The Marine Corps' top officer has ordered the service to undergo a safety review in September following the crash of an MV-22 Osprey that killed three Marines during training in Australia, as well as two other deadly mishaps this month.
"We must conduct a thorough and harsh review of our processes to confirm that our culture of safety is still strong," Gen. Eric Smith, the acting commandant of the Marine Corps, wrote in an administrative message Tuesday.
The Marine Corps has had a notably deadly August. The crash over the weekend that left three Marines dead and three more seriously injured was preceded Thursday by an F/A-18D Hornet crash near Marine Corps Air Station Miramar, California, that killed the pilot. Earlier in August, a lance corporal was killed during a live-fire training event at Camp Pendleton, California.
A senior Marine official told Military.com that, while the review had been previously scheduled, the recent mishaps prompted Smith to start it sooner.
In his message, Smith ordered commanders and supervisors "at all levels [to] review and document their unit's approach to safety in order to reinforce proper procedures, provide information, and gather feedback for future actions" by Sept. 15.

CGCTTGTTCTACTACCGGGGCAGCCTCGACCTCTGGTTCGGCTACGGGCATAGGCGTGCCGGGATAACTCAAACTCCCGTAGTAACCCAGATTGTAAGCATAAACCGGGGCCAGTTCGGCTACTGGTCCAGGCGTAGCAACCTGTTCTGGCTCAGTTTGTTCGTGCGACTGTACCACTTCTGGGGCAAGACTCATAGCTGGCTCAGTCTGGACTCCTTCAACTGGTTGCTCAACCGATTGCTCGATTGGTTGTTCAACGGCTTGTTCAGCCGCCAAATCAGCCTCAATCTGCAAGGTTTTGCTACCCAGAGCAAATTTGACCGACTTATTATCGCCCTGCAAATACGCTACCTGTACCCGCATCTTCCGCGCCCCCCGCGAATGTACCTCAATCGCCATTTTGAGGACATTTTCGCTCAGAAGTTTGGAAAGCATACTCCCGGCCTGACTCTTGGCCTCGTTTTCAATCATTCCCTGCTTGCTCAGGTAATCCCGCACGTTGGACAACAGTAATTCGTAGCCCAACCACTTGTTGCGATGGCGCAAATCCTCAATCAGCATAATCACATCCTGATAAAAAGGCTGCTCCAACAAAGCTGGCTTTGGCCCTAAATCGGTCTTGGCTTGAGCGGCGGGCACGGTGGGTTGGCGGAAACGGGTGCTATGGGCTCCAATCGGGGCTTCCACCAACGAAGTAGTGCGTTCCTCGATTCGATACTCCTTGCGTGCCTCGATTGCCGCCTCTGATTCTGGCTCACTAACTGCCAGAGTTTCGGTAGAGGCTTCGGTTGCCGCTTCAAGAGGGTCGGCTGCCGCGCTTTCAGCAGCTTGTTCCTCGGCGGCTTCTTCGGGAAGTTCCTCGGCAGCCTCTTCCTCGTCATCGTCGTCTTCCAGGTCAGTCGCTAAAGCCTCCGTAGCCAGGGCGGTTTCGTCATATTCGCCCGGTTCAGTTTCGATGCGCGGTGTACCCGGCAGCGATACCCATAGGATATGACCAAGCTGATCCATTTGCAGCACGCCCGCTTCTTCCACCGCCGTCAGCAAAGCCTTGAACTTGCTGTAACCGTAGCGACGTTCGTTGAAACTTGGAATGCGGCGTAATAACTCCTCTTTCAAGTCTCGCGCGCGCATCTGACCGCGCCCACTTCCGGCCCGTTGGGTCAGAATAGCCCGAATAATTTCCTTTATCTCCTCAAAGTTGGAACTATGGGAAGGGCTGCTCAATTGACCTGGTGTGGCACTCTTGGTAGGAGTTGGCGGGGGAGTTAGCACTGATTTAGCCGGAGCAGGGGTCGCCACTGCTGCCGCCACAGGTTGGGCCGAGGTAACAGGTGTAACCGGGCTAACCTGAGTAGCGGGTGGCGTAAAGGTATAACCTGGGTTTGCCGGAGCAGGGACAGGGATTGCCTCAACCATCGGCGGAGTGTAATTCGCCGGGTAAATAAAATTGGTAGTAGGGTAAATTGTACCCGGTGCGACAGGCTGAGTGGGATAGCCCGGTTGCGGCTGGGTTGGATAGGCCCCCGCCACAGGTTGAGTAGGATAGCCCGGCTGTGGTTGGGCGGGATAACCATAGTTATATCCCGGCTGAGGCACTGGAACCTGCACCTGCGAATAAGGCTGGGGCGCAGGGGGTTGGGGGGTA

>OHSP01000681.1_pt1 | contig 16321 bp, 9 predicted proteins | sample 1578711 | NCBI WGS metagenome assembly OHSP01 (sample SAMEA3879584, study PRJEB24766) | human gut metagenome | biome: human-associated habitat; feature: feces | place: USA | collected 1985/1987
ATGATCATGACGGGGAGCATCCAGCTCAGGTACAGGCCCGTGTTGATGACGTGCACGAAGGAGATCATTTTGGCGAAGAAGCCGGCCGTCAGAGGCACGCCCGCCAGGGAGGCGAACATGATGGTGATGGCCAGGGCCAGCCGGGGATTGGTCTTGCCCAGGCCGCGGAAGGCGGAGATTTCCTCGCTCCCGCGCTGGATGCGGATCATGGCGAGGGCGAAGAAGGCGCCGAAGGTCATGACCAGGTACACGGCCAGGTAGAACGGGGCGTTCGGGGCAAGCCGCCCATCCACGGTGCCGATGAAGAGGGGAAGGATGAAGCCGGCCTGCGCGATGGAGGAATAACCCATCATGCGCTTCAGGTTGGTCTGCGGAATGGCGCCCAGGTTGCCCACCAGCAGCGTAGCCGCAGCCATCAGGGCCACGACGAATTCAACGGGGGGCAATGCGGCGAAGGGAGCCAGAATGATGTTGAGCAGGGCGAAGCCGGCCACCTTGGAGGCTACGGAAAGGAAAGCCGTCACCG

The vision for the review, as outlined in the memo, is for commands to have group discussions around a mishap or scenario that applies to those individual units.
"Junior personnel will be asked to provide honest feedback on perceived hazards; they should expect to do so without fear of reprisal," Smith wrote. Senior leaders "must be ready to describe how they would manage and mitigate risks, including when the level of risk exceeds their ability to mitigate it."
"Candor is expected and required," the four-star general said.
The Marine Corps' most recent mishap, the crash of an Osprey while on a multinational training exercise in Australia, claimed the lives of Maj. Tobin Lewis and Capt. Eleanor LeBeau, the aircraft's pilots, as well as Cpl. Spencer Collart, one of the crew chiefs.
The incident again raised concerns over the safety of the airframe since it came just a bit more than a month after the news that a mysterious clutch issue that the Marine Corps knew has been dogging the aircraft since 2010 downed a training flight in 2022, killing five Marines.
The Marine Corps has said it reduced the clutch issue malfunction by "99%" but at the same time conceded it didn't know what was causing the issue. The claim of a near-perfect fix led to skepticism from family members of those victims.
For Smith, the problem goes beyond just the Osprey.
"Although we are making significant improvements to lethality and our readiness for future challenges, we continue to lose nearly a platoon's worth of Marines and sailors to training accidents and off-duty mishaps each year," Smith wrote in the memo.
"Safety is not a peacetime concern; it is a warfighting issue," he added.
-- Konstantin Toropin can be reached at email@example.com. Follow him on Twitter @ktoropin.